Images from Saturday's game between the Jayhawks and Wildcats at Allen Fieldhouse
Kansas basketball coach Bill Self discusses the Jayhawks' Saturday home win over rival Kansas State, and wonders why KU can look very different on the floor at various portions of the same game.
Kansas basketball players Perry Ellis, Wayne Selden Jr. and Kelly Oubre Jr. address the media following the Jayhawks' Sunflower Showdown victory against Kansas State on Saturday at Allen Fieldhouse. Selden says KU took some small steps in the right direction, but the Jayhawks will have to be better on Big ...
Following Saturday's 68-57 loss to Kansas in Allen Fieldhouse, Kansas State basketball coach Bruce Weber made it clear that he knew the formula for competing with the Jayhawks on their home floor.
“If you're gonna win here, you've gotta guard them and fight them, and I'm not saying with fists,” said Weber after a game in which his Wildcats did very little of either.
Landing a couple of punches might not have hurt the Wildcats, who fell to 12-10 overall and 5-4 in Big 12 play and took plenty of abuse from the Jayhawks (18-3, 7-1), particularly during the opening eight minutes in which KU built a 20-5 lead.
After the game Weber talked about his disappointment with the way his team competed. And during the timeout that followed his team falling into that 15-point hole, the K-State coach demonstrated what he wanted to see, first by screaming at forward Nino Williams and then by turning to grab a nearby clipboard and slamming it to the ground in the KSU huddle.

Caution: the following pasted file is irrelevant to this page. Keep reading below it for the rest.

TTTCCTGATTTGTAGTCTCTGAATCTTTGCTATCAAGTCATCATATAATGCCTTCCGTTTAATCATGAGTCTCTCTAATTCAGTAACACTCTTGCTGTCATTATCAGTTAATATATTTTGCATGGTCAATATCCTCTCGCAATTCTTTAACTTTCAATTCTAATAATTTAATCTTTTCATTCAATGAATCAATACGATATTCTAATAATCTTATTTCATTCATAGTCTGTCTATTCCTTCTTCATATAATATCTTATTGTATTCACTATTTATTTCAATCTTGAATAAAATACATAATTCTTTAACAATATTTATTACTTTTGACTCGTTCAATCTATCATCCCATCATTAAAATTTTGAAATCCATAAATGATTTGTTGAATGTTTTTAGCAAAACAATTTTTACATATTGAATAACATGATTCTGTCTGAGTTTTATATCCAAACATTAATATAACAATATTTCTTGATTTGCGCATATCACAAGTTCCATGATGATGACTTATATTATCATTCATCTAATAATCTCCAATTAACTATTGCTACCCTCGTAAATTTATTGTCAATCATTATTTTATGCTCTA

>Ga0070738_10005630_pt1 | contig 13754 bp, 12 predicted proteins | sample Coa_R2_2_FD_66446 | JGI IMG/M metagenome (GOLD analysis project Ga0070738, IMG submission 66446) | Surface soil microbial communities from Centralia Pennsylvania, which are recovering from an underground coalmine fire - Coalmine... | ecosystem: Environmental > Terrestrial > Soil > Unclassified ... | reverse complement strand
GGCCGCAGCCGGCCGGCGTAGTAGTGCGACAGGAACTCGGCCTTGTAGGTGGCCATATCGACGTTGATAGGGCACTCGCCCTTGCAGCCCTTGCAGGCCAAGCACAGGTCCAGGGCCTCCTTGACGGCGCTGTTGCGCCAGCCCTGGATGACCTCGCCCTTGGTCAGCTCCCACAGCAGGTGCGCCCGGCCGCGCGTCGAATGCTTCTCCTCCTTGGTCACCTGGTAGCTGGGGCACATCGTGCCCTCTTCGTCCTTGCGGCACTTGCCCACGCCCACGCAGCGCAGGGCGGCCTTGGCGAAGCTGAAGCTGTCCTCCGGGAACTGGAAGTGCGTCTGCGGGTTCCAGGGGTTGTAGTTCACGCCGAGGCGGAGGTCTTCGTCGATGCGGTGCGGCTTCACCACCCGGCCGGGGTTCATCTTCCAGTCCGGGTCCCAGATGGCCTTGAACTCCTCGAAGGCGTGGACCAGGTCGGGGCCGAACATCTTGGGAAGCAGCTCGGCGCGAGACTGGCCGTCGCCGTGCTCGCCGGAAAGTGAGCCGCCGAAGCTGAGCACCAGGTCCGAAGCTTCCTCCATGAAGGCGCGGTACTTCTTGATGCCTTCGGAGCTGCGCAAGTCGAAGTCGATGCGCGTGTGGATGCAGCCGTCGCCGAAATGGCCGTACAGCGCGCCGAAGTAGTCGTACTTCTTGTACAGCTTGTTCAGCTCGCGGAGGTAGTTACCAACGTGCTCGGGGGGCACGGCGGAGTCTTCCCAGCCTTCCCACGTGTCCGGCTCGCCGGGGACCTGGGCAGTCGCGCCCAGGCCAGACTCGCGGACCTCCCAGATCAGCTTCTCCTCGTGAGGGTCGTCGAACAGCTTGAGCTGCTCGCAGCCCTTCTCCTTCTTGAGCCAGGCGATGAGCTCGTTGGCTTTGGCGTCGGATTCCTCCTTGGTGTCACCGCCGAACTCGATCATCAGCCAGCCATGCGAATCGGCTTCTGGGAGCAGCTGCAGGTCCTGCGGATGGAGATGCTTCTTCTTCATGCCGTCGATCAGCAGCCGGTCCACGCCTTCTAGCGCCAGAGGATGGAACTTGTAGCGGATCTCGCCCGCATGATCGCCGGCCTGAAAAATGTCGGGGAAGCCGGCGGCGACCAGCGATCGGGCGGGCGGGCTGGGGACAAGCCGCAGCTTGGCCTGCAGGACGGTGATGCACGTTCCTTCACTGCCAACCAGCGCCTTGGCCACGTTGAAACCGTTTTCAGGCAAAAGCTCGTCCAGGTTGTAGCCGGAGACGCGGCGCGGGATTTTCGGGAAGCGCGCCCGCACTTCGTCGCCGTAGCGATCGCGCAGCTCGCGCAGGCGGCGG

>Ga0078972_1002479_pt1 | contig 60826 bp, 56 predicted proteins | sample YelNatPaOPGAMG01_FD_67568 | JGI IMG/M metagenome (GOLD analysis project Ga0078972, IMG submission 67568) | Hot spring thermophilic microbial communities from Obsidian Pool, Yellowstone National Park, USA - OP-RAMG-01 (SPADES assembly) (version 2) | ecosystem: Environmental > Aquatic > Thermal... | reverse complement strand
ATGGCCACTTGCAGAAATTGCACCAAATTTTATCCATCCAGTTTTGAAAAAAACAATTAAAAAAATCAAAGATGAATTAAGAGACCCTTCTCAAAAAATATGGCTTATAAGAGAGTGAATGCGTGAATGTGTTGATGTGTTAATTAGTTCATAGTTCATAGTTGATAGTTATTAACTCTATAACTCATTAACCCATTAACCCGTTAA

Asked about the outburst, Weber was calm but blunt.
“(I was) just disappointed,” he said. “We talked about having some pride and guarding and not letting them just drive down the lane and get layups.”
The Jayhawks got plenty of layups — and dunks — during a first half that featured Kansas shooting 41 percent from the floor and K-State shooting just 17 percent. The Wildcats made just six first-half field goals, two of which were set up by assists.
The Wildcats improved a great deal in the second half, when they shot 56 percent from the floor and used 13 points from Marcus Foster and 12 more from Thomas Gipson to keep KU from making the final score an embarrassment. The Wildcats routinely kept the deficit around 11 or 12 points throughout the second half, but every time they were there, they watched the Jayhawks push it back to 15 or 16 instead of cutting it to single digits.
Weber opened his postgame meeting with the media by praising the job KU coach Bill Self has done and the play of junior forward Perry Ellis.
“He's just rock solid,” Weber said of Ellis. “Even last year he was. But because (he's) a no-frills (player), people forget about him.”
Ellis led the Jayhawks with 16 points and 12 rebounds and reached double digits in both categories by halftime. According to Weber, it was numbers and players like those that beat K-State on Saturday, not the mystique of the building or anything like that.
“They do it to everybody,” Weber said of the early burst that paced KU to victory. “You have to give credit to Coach Self and what he's done with this group. To be (7-1) at the turn in the best league in the country, it's a mixture of some veterans and Frank Mason's involvement and Kelly (Oubre, 8 points, 9 rebounds) and making some strides.”